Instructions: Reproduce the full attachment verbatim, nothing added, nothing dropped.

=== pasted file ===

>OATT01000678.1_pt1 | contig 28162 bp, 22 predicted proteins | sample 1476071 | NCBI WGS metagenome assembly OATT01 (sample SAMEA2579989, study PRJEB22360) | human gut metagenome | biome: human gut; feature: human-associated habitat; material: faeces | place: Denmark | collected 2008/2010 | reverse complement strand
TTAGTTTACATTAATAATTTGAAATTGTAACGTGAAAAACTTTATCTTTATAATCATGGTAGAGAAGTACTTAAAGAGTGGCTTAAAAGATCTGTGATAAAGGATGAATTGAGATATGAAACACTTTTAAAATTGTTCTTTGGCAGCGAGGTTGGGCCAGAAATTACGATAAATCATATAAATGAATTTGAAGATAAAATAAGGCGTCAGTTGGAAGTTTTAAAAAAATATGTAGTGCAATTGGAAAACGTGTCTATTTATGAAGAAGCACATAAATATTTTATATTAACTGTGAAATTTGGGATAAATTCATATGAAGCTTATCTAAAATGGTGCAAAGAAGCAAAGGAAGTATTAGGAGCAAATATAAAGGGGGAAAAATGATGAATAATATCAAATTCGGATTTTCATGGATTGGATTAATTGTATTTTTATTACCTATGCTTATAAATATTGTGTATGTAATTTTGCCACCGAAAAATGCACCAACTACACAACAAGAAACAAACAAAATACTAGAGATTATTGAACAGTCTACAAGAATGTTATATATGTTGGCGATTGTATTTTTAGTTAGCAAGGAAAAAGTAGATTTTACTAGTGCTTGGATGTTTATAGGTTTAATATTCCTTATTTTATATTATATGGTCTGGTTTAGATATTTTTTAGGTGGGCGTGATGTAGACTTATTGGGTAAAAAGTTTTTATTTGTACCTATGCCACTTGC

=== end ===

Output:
>OATT01000678.1_pt1 | contig 28162 bp, 22 predicted proteins | sample 1476071 | NCBI WGS metagenome assembly OATT01 (sample SAMEA2579989, study PRJEB22360) | human gut metagenome | biome: human gut; feature: human-associated habitat; material: faeces | place: Denmark | collected 2008/2010 | reverse complement strand
TTAGTTTACATTAATAATTTGAAATTGTAACGTGAAAAACTTTATCTTTATAATCATGGTAGAGAAGTACTTAAAGAGTGGCTTAAAAGATCTGTGATAAAGGATGAATTGAGATATGAAACACTTTTAAAATTGTTCTTTGGCAGCGAGGTTGGGCCAGAAATTACGATAAATCATATAAATGAATTTGAAGATAAAATAAGGCGTCAGTTGGAAGTTTTAAAAAAATATGTAGTGCAATTGGAAAACGTGTCTATTTATGAAGAAGCACATAAATATTTTATATTAACTGTGAAATTTGGGATAAATTCATATGAAGCTTATCTAAAATGGTGCAAAGAAGCAAAGGAAGTATTAGGAGCAAATATAAAGGGGGAAAAATGATGAATAATATCAAATTCGGATTTTCATGGATTGGATTAATTGTATTTTTATTACCTATGCTTATAAATATTGTGTATGTAATTTTGCCACCGAAAAATGCACCAACTACACAACAAGAAACAAACAAAATACTAGAGATTATTGAACAGTCTACAAGAATGTTATATATGTTGGCGATTGTATTTTTAGTTAGCAAGGAAAAAGTAGATTTTACTAGTGCTTGGATGTTTATAGGTTTAATATTCCTTATTTTATATTATATGGTCTGGTTTAGATATTTTTTAGGTGGGCGTGATGTAGACTTATTGGGTAAAAAGTTTTTATTTGTACCTATGCCACTTGC